instead, it relies on providing the ability to reject any e-mail not coming
from the authorized e-mail server for the domain.
- We know DNS can be hacked. What will prevent spammers from simply sidestepping
Sender ID? The use of DNS will work for a number of reasons. Since domain
owners have authority to approve the information included in their DNS records,
and since DNS can determine if a record comes from the authoritative source
for a domain, the ability to spoof an authoritative source will be minimized.
Attacks against DNS are possible, but many of these attacks can be mitigated
using known DNS hardening techniques. They can be detected and corrected if
appropriate monitoring and intrusion detection is performed.
Most agree that spam is an ugly problem in need of a solution. If Sender ID
is that solution, it will still have to be adopted. Will we be able to obtain
widespread adoption? There’s no way to know for sure, of course, but one
example of a similar recent problem may provide some clues. The National Do
Not Call Registry was designed to curb unwanted commercial phone solicitation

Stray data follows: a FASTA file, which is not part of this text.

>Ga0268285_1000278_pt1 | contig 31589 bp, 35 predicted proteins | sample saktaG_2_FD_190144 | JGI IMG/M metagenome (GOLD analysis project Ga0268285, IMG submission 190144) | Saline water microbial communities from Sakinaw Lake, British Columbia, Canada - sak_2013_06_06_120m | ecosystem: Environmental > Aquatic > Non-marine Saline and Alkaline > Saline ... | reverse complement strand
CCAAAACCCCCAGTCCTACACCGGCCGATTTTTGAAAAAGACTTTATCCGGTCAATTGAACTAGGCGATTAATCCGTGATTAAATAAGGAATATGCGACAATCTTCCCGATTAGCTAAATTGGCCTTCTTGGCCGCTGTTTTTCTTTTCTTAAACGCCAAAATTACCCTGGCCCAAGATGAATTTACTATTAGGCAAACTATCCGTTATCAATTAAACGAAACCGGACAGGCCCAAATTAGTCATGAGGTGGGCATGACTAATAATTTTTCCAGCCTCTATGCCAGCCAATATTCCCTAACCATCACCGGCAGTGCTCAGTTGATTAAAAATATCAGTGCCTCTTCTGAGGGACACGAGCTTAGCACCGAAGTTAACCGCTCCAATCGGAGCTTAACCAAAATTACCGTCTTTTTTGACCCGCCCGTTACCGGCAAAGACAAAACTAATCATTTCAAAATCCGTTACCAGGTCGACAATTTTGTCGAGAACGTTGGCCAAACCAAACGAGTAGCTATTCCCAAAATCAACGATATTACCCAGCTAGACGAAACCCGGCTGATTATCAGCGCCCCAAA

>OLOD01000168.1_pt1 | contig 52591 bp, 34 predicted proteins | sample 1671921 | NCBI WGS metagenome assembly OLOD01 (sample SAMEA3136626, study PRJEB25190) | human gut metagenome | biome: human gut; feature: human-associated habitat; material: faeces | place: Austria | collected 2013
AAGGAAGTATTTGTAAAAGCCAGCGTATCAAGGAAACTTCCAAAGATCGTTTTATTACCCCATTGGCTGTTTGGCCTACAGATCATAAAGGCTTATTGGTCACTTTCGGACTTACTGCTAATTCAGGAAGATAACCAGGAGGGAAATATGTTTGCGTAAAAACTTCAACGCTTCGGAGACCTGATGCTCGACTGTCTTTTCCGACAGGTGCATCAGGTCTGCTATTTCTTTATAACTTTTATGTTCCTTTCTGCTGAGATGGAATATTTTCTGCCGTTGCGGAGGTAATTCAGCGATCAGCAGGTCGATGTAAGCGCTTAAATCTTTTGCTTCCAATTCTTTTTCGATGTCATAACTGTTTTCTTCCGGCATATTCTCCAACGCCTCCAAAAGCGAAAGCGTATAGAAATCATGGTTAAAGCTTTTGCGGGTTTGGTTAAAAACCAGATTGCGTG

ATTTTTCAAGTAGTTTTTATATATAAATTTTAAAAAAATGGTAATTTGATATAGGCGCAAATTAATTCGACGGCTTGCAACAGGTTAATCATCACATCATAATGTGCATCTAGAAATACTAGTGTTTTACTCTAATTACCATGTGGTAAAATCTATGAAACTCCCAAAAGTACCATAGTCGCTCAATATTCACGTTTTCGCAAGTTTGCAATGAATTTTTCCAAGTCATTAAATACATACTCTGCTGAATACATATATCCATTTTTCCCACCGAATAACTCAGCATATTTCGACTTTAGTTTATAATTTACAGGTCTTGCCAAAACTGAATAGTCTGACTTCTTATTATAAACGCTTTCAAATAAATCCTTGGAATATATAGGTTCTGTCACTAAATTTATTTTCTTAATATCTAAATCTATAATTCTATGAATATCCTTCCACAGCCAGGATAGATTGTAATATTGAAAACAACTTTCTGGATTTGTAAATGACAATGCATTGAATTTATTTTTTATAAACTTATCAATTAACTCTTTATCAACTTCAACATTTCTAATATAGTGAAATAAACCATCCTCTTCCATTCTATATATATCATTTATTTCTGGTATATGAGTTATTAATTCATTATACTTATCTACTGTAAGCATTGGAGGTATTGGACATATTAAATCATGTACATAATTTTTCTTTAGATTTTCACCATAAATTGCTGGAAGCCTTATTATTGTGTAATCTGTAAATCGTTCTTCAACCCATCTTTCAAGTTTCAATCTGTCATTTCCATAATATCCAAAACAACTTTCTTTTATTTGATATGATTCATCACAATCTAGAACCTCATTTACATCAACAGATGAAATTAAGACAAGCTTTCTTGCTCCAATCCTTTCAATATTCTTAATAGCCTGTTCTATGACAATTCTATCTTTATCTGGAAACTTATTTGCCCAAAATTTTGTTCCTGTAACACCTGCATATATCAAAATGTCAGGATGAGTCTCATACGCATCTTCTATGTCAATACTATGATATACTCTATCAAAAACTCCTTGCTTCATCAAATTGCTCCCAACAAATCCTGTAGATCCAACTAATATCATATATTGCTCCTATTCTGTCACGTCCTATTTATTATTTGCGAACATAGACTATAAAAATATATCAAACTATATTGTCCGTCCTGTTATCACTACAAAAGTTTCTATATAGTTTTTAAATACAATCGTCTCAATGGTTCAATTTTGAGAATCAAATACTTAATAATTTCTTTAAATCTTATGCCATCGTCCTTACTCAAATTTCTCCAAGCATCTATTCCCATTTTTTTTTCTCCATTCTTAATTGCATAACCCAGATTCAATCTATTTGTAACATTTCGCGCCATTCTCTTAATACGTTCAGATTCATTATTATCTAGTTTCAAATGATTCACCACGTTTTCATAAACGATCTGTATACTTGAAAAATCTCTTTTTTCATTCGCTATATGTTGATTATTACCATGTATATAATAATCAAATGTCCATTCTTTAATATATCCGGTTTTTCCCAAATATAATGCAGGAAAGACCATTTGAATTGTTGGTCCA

and has been an unqualified success. In the first five weeks of its adoption
more than 30 million people called or used the Internet to register their phone
numbers. By June 2004, 62 million phone numbers were registered. And it works:
Telemarketer compliance has been high. During the first year, fewer than half-a-million
complaints were filed against 130,000 companies. Only 200 of these companies
have more than 100 complaints each. The first surveys by the U.S. Federal Trade
Commissions and Harris indicate consumers that added their phone numbers to
the registry (http://www.donotcall.gov)
are experiencing 82 percent to 92 percent fewer telemarketing calls, respectively.
What would it be like if we could reduce the spam in our Inboxes by that much?